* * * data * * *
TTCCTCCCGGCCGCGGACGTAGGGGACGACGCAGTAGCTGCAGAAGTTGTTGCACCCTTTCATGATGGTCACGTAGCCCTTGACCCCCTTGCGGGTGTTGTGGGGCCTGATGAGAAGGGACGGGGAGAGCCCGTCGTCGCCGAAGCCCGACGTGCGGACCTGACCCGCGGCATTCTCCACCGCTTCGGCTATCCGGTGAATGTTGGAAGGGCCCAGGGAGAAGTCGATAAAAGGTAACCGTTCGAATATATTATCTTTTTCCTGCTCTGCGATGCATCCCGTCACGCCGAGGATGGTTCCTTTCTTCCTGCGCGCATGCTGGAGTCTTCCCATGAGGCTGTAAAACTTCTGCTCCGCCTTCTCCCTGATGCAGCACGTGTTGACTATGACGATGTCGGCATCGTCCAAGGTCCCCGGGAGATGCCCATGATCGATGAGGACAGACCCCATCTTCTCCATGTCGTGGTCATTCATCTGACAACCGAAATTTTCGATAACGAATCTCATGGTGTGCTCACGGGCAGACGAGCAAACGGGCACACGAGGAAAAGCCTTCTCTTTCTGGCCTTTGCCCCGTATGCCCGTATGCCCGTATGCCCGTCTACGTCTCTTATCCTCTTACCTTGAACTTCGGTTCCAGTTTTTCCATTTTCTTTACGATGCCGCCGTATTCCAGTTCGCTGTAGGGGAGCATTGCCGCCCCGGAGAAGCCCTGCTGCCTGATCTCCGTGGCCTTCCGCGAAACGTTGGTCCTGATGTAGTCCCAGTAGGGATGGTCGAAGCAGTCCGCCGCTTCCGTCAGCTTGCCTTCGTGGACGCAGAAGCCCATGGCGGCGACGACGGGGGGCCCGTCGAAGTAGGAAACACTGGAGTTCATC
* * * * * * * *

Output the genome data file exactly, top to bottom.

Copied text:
TTCCTCCCGGCCGCGGACGTAGGGGACGACGCAGTAGCTGCAGAAGTTGTTGCACCCTTTCATGATGGTCACGTAGCCCTTGACCCCCTTGCGGGTGTTGTGGGGCCTGATGAGAAGGGACGGGGAGAGCCCGTCGTCGCCGAAGCCCGACGTGCGGACCTGACCCGCGGCATTCTCCACCGCTTCGGCTATCCGGTGAATGTTGGAAGGGCCCAGGGAGAAGTCGATAAAAGGTAACCGTTCGAATATATTATCTTTTTCCTGCTCTGCGATGCATCCCGTCACGCCGAGGATGGTTCCTTTCTTCCTGCGCGCATGCTGGAGTCTTCCCATGAGGCTGTAAAACTTCTGCTCCGCCTTCTCCCTGATGCAGCACGTGTTGACTATGACGATGTCGGCATCGTCCAAGGTCCCCGGGAGATGCCCATGATCGATGAGGACAGACCCCATCTTCTCCATGTCGTGGTCATTCATCTGACAACCGAAATTTTCGATAACGAATCTCATGGTGTGCTCACGGGCAGACGAGCAAACGGGCACACGAGGAAAAGCCTTCTCTTTCTGGCCTTTGCCCCGTATGCCCGTATGCCCGTATGCCCGTCTACGTCTCTTATCCTCTTACCTTGAACTTCGGTTCCAGTTTTTCCATTTTCTTTACGATGCCGCCGTATTCCAGTTCGCTGTAGGGGAGCATTGCCGCCCCGGAGAAGCCCTGCTGCCTGATCTCCGTGGCCTTCCGCGAAACGTTGGTCCTGATGTAGTCCCAGTAGGGATGGTCGAAGCAGTCCGCCGCTTCCGTCAGCTTGCCTTCGTGGACGCAGAAGCCCATGGCGGCGACGACGGGGGGCCCGTCGAAGTAGGAAACACTGGAGTTCATC